Food webs contain a delicate balance of species that when allowed to run naturally will result in fluctuations in population sizes such that the number of surviving predators depends on the number of prey available. As environmental conditions such as weather patterns change so does the potential for changes in population sizes. Humans have assumed a stewardship role with respect to the environment and tend to want to keep populations of various animals constant so the environment is easier to manage. This is one reason why humans now hunt various species such as deer, duck, wolf, and bear.
For many generations the size of the human population has been growing significantly resulting in human encroachment into the habitats of numerous species of animals. This encroachment has forced many animals to look for new habitats. When these habitats are not available or species cannot adapt to a new habitat then humans must step in to address the issue. This may involve hunting the species within a given area to protect it from suffering over time or to ensure that other species are not wiped out in the new habitat or deter new predators from being lured into the area.
Human habitat development has eliminated or reduced many natural environments such as marshes and wetlands that were used by migratory species such as ducks and geese. With the reduced feeding grounds for such animals humans have hunted these animals to ensure population control so that these animals do not invade human habitat areas and cause damage.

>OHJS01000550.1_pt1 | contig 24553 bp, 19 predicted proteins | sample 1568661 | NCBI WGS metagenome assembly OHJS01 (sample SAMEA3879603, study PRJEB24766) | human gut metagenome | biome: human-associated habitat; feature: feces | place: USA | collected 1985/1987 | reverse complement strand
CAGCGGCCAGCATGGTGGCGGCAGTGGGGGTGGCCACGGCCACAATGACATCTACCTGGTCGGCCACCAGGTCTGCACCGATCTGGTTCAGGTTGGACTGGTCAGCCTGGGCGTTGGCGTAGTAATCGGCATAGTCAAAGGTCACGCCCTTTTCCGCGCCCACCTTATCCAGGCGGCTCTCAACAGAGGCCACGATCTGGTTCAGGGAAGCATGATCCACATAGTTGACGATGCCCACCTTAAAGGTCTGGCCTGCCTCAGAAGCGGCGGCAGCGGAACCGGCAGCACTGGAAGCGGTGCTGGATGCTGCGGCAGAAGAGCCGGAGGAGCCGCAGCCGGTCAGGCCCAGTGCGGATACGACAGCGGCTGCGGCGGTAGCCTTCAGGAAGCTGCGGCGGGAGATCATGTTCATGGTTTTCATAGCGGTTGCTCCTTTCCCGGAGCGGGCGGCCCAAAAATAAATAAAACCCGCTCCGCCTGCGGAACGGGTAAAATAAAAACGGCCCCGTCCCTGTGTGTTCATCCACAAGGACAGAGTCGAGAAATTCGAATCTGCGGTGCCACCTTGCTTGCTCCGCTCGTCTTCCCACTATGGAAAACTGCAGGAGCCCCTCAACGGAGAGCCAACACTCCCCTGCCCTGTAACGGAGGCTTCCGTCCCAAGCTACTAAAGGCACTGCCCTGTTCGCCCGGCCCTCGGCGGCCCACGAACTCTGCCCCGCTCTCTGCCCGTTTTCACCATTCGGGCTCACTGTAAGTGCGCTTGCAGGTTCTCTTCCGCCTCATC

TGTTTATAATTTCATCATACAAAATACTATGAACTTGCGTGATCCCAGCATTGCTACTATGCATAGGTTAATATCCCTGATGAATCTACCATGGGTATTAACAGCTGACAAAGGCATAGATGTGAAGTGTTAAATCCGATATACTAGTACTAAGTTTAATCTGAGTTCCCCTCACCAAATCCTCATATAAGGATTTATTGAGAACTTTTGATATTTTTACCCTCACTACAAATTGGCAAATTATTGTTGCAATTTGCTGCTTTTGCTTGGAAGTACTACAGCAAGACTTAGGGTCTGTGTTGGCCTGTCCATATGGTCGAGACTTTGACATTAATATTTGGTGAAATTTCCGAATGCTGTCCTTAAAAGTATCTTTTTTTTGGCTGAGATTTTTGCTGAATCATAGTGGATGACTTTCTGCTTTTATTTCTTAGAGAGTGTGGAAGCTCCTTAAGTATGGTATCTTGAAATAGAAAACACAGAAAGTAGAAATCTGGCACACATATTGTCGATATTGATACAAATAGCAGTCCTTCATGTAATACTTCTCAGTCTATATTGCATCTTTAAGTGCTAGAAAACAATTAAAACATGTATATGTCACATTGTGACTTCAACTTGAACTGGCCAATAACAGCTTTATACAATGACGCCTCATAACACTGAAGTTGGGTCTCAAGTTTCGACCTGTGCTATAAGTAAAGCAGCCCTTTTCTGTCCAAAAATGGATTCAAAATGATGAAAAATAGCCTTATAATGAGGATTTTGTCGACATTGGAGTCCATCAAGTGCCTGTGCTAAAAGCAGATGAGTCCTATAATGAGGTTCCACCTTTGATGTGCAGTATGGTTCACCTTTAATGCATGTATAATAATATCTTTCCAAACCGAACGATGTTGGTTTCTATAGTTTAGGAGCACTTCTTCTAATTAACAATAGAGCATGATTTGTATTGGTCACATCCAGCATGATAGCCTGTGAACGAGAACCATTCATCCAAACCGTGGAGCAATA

Humans often find it necessary to hunt certain animals that could limit crop production or domesticated animal production. These crops are generally used as sources of human food so must be protected. Predators may stalk domestic animals as these animals tend to be much easier to hunt than wild game. Humans will, in turn, hunt these predators to protect food sources and what is considered their ‘property.’
At times human structures such as high rises, power grids, and pipelines are developed in the paths of migratory animals. These structures can pose dangers for the animals while the animals can pose problems for some of these structures. Since humans want to protect their materials they will hunt the animals to reduce the risk of the animals damaging the structures.
With an ever growing human population and growing awareness of what it takes to maintain a ecological balance, humans find many reasons to hunt particular species and protect others.
Guzman, Jose Miguel, George Martine, Gordon McGranahan, Daniel Schensul, Cecilia Tacoli. “Population Dynaimcs and Climate Change.” UNFPA, the United Nations Population Fund, and IIED, the International Institute for Environment and Development. 24-25 June 2009. (ISBN: 978-0-89714-919-8)
Trophic Links: Predation and Parasitism. http://www.globalchange.umich.edu/globalchange1/current/lectures/predation/predation.html, 22 Oct. 2010. Sat. 10 March 2012.
U.S. Fish & Wildlife Service, Hunting. http://www.fws.gov/hunting/, 22 March 2010. Sat. 10 March 2012.